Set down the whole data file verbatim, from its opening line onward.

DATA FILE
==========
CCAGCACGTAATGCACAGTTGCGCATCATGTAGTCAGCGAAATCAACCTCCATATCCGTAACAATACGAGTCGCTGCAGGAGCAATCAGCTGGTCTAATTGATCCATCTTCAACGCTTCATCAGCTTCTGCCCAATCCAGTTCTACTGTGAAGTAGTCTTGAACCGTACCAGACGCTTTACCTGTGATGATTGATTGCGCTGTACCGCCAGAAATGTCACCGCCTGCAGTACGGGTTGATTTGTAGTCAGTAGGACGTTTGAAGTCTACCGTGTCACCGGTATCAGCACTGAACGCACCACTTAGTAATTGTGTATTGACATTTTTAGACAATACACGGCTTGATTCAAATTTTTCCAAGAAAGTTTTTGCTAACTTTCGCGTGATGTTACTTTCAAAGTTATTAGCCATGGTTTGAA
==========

CCAGCACGTAATGCACAGTTGCGCATCATGTAGTCAGCGAAATCAACCTCCATATCCGTAACAATACGAGTCGCTGCAGGAGCAATCAGCTGGTCTAATTGATCCATCTTCAACGCTTCATCAGCTTCTGCCCAATCCAGTTCTACTGTGAAGTAGTCTTGAACCGTACCAGACGCTTTACCTGTGATGATTGATTGCGCTGTACCGCCAGAAATGTCACCGCCTGCAGTACGGGTTGATTTGTAGTCAGTAGGACGTTTGAAGTCTACCGTGTCACCGGTATCAGCACTGAACGCACCACTTAGTAATTGTGTATTGACATTTTTAGACAATACACGGCTTGATTCAAATTTTTCCAAGAAAGTTTTTGCTAACTTTCGCGTGATGTTACTTTCAAAGTTATTAGCCATGGTTTGAA